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snipped-for-privacy@techie.com wrote:

If you want to be safe in the winter there are three things you should do:
1- Install good quality snow tires on all four wheels. Nokian tires are my personal favorite.
2- Practice driving on slippery surfaces. Relying on technology is not a good idea, as it will often let you down when you need it most.
3- Drive sensibly. No car is foolproof and if you exceed the available traction, you'll be in trouble no matter what "gee wiz" technology your car is equipped with.
After 31 winters of driving in New Hampshire, I find no need for 4WD/AWD, ABS or TCS. Pick the vehicle you want, equip it properly and learn to control it under challenging conditions. Good driving skills and preparation trump technology every time.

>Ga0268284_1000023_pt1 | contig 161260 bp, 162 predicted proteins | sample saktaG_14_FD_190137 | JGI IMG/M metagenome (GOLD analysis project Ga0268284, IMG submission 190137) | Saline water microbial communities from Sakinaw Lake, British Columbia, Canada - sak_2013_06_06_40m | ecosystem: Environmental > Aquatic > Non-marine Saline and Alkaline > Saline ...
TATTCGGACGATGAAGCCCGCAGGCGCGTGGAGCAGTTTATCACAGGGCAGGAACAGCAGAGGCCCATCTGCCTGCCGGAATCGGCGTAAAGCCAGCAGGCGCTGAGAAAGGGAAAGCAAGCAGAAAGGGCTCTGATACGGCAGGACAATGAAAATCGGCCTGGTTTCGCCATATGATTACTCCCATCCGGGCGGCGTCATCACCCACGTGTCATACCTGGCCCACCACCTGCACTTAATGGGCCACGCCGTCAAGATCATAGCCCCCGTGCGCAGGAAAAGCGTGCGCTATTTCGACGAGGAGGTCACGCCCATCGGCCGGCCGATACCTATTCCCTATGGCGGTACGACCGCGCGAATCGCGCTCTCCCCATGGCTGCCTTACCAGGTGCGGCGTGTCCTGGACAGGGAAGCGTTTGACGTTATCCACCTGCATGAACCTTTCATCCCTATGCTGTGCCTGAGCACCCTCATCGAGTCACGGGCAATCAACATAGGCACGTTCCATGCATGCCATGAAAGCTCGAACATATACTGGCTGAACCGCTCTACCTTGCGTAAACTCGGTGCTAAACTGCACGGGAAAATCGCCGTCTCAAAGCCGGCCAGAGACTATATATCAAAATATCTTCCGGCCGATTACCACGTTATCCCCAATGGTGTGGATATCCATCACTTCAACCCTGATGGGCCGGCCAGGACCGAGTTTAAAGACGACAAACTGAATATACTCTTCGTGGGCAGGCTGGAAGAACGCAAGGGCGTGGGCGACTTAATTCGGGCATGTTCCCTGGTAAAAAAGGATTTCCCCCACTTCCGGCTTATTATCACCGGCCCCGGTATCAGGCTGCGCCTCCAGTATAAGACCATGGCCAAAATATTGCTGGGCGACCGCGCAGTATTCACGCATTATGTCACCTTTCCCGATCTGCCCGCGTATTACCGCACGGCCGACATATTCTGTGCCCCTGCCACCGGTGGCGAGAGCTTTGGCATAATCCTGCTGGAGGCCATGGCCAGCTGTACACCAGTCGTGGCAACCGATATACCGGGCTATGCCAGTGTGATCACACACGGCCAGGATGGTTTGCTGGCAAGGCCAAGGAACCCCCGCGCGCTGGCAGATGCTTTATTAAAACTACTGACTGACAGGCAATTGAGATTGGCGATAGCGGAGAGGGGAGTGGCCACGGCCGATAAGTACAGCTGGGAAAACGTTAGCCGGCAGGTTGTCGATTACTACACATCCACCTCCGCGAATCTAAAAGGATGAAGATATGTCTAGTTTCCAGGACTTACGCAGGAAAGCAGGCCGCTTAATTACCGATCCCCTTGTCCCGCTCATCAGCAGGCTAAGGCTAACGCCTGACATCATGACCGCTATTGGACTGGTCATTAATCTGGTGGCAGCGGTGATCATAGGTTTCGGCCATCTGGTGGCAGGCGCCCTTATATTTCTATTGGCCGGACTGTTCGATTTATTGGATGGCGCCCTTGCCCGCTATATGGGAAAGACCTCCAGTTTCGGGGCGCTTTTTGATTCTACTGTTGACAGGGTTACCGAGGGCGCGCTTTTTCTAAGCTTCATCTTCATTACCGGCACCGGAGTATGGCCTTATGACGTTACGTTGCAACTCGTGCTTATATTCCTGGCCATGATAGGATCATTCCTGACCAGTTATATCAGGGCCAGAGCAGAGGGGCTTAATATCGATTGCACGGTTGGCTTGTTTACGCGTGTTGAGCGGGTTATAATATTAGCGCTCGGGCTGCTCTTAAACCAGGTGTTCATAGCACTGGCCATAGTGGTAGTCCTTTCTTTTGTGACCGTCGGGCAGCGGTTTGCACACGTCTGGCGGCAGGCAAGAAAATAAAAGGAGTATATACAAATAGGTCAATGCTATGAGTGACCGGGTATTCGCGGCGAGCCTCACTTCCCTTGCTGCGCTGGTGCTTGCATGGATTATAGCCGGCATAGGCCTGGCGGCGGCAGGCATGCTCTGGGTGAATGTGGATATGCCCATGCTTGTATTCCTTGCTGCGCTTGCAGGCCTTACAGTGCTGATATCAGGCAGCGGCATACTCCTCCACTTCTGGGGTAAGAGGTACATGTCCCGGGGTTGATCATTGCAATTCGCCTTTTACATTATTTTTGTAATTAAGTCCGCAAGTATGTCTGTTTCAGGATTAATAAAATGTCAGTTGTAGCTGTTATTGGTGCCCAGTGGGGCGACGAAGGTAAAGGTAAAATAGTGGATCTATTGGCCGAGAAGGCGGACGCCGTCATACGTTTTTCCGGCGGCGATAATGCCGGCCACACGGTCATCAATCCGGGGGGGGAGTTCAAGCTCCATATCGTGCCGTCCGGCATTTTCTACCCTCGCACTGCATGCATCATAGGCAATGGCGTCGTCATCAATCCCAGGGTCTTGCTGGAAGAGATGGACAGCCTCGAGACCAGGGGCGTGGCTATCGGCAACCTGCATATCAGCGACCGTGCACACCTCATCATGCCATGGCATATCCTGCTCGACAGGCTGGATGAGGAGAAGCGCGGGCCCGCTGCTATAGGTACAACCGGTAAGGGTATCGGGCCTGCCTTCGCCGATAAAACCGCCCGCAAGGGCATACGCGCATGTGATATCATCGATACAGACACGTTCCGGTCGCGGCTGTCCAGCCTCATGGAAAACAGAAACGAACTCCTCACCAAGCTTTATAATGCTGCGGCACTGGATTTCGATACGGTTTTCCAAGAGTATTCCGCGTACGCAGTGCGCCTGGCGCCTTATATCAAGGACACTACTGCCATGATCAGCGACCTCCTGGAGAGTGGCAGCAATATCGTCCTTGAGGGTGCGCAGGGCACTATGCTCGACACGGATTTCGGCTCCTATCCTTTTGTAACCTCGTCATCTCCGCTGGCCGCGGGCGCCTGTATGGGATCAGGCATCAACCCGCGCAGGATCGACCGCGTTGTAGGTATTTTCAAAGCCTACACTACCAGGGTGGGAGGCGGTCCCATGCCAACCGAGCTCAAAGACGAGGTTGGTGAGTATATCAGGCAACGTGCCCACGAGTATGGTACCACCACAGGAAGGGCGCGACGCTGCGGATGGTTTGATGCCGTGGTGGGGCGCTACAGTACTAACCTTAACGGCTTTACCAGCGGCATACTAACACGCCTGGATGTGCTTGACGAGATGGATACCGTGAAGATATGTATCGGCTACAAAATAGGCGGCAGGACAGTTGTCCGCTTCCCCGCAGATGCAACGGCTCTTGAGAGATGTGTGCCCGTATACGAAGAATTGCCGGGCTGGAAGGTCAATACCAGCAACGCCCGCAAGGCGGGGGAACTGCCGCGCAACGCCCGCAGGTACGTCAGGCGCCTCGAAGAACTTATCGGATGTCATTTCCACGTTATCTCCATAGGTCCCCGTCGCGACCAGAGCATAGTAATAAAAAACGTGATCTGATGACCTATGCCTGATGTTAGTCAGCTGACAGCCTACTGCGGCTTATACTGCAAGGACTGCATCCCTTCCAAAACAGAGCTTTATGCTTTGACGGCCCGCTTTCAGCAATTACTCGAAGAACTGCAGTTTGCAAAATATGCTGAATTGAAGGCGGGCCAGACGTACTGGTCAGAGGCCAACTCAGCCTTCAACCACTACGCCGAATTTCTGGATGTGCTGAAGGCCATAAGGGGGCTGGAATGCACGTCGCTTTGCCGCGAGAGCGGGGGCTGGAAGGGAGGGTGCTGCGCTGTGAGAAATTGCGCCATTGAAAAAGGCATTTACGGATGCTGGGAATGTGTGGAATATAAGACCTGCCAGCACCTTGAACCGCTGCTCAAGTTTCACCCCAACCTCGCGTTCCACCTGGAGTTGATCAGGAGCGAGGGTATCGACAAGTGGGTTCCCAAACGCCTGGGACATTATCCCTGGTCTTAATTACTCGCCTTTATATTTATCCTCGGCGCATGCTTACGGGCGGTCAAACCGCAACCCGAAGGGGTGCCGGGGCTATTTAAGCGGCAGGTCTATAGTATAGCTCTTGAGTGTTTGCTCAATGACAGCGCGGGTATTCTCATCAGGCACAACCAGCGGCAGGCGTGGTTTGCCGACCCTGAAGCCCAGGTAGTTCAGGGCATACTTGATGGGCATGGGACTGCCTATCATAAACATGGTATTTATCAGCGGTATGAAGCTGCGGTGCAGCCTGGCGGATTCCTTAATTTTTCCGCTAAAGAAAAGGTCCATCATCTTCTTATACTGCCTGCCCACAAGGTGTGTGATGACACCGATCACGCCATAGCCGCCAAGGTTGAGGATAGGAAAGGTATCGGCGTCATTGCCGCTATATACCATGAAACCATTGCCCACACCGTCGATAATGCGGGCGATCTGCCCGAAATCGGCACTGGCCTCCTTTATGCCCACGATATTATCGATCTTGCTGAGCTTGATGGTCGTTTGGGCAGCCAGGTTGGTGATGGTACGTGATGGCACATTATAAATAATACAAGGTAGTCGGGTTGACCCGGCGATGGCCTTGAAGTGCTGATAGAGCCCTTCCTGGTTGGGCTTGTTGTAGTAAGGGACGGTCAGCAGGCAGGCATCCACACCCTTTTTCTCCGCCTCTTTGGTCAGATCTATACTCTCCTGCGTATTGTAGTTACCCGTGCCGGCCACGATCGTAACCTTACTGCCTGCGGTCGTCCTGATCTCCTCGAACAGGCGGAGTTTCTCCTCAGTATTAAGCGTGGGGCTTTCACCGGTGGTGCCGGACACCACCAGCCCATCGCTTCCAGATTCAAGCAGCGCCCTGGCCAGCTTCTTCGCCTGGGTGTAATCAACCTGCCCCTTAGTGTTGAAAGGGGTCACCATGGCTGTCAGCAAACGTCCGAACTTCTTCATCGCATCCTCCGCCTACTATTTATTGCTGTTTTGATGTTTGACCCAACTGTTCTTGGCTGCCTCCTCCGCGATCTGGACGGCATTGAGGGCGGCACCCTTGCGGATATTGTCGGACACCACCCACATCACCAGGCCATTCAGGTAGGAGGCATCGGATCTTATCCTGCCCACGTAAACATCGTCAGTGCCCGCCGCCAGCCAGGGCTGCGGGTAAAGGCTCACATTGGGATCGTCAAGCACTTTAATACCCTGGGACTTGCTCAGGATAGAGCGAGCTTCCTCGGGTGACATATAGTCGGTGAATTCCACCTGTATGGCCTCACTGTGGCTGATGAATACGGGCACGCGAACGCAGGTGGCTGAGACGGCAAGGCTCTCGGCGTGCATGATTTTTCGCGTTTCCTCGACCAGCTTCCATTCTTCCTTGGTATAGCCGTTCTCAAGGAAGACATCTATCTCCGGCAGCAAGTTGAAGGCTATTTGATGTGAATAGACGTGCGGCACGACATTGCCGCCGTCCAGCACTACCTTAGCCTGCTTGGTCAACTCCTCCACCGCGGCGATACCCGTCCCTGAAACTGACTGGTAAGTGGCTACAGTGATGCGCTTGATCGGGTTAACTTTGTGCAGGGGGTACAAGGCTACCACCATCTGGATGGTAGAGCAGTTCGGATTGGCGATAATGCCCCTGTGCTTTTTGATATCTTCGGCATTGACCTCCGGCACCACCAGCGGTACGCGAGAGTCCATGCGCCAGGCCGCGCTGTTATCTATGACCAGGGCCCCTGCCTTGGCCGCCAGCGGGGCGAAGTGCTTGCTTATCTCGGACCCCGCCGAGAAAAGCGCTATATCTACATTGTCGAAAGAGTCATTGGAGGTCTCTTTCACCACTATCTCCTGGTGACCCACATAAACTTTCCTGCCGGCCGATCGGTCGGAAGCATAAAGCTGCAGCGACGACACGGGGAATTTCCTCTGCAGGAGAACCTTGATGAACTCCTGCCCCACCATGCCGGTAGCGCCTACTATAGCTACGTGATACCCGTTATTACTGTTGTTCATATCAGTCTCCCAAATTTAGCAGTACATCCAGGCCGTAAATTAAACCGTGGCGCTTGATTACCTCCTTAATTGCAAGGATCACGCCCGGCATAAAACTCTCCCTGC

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Brian and I disagree on this point and we both have roughly the same number of years of driving experience in the Northeast. I use good ASR tires (M&S), and Brian likes snows - we both get through the winters just fine...

... but that's largely because we both agree completely on the two points above.
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Brian Nystrom wrote:

Does that mean I'm not safe since I run all-season tires during all seasons? :-)
I agree with what Brian says, only adding that snow tires are one more thing I find no need for. I do find a need for 4WD as it is hard to plow snow with only 2WD. :-)
Matt
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Matt Whiting wrote:

They're fine...if you live in Florida. ;-)